Just a quick post considering questions to be used in place of ‘What makes you say that?’ This is a question I use often, so much so that after a while my class predict it is coming and provide the answer automatically. But in some settings it is not the right question and in others it doesn’t take the conversation in the right direction. I thought there must be better questions that have the effect of forcing a deeper level of thinking. In response to that thought I listed some of the other questions I find I use often in those situations where a student clearly has the foundation of a great idea but need to go one step further. I included some ideas from Tony Ryan who shared some great ideas on how to ensure the whole class is attentive to the discussion that is happening and to guarantee active/reflective listening is taking place. Anyway here is the list. I will add to this as I think of and discover more. If you have a great question like this share it on Twitter with #cotchat and I will collate them here.
- What makes you say that?
- What makes you think that?
- How do you know that?
- What makes you value that?
- What has changed about your thinking?
- What changed you mind?
- What questions does that raise?
- What question would a sceptic ask?
- What evidence do you have?
- What is the weak point in your argument?
- Who would agree with you?
- Who would disagree with you?
- What do you still need to know?
- What else?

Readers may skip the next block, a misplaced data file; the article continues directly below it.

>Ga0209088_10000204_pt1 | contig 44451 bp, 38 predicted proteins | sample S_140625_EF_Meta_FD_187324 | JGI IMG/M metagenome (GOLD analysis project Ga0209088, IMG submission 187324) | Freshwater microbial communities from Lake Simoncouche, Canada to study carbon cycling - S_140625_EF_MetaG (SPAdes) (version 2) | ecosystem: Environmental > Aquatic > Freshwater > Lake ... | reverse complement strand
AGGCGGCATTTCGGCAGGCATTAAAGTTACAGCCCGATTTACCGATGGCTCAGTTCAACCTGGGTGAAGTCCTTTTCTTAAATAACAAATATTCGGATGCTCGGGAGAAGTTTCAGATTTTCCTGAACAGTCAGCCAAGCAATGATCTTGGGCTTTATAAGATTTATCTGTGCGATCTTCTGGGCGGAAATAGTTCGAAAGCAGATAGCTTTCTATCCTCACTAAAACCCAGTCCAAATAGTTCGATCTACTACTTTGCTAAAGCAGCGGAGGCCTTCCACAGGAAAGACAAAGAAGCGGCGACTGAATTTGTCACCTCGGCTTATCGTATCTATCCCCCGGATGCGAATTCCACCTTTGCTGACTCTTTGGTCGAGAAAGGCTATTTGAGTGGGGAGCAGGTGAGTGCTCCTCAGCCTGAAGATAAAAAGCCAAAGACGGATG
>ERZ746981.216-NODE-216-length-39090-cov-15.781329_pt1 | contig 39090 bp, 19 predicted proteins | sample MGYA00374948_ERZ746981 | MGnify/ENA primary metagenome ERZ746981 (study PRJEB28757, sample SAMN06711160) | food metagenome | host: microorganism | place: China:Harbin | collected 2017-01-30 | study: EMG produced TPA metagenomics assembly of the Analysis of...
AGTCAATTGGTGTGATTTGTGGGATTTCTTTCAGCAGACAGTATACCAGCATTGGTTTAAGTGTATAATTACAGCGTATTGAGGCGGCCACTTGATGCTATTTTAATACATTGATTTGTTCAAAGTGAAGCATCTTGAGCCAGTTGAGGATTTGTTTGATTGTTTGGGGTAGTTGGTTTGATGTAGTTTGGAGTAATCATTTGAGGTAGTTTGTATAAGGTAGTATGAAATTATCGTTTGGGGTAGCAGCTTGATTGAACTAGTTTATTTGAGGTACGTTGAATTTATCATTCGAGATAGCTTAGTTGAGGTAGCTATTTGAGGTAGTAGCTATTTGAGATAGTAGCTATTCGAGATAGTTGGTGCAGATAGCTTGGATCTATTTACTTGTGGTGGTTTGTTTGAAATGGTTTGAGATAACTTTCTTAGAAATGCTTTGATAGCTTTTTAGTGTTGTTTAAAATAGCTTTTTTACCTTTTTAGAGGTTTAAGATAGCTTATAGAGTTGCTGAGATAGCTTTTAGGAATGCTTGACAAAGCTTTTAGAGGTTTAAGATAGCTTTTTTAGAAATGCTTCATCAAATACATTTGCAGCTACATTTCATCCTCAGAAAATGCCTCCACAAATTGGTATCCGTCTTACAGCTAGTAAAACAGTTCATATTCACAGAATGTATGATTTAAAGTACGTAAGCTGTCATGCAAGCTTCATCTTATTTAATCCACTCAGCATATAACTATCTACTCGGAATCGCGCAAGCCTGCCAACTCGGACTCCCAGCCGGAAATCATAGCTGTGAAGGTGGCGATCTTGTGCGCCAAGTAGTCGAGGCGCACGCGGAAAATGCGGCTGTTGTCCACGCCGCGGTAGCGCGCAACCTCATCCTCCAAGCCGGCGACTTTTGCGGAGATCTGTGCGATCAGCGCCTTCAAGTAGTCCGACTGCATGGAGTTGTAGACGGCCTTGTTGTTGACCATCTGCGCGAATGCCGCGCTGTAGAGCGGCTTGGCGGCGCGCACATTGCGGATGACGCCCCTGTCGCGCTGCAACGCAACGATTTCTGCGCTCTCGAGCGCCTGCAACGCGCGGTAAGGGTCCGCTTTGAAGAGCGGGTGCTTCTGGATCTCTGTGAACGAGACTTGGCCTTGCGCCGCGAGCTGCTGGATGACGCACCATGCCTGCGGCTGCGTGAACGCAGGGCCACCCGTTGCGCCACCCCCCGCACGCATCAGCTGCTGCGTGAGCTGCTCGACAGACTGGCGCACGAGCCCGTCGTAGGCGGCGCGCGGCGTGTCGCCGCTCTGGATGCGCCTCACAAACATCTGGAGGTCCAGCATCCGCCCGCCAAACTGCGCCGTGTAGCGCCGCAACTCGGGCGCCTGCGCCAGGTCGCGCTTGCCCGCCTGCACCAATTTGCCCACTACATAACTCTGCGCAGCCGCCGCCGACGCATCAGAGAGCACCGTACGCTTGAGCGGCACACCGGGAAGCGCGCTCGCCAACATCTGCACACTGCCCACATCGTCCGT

- What is missing?
- Where do you go from here?
- What part of the problem is left?
- What are you certain about? Why?
- What do you understand least?
- Can you summarise what X said?
- Is Y’s summary accurate, if not, what is inaccurate?
Terry Heick writing for te@chthought shared these questions that are of value when wrapping up a conversation as they encourage a deeper level of reflection on the full discussion. Read Terry's Article
- What have been the highlights?
- What have been the rough spots?
- What do we now understand?
- What do we still not understand?
- Whose voices didn’t we hear? Why?
The end of a conversation is also a great time to apply the thinking routine "I used to think . . . No I think . . ." This routine can be an excellent way of recording changes to students thinking and understanding as a result of a conversation or learning experience. A slight change to this could make it useful at a midpoint in a discussion where there is time to continue the exploration, to do this try 'I used to think . . . But I am unsure of . . .' or 'I used to think . . . But need to find evidence for . . .'
by Nigel Coutts with input from #cotchat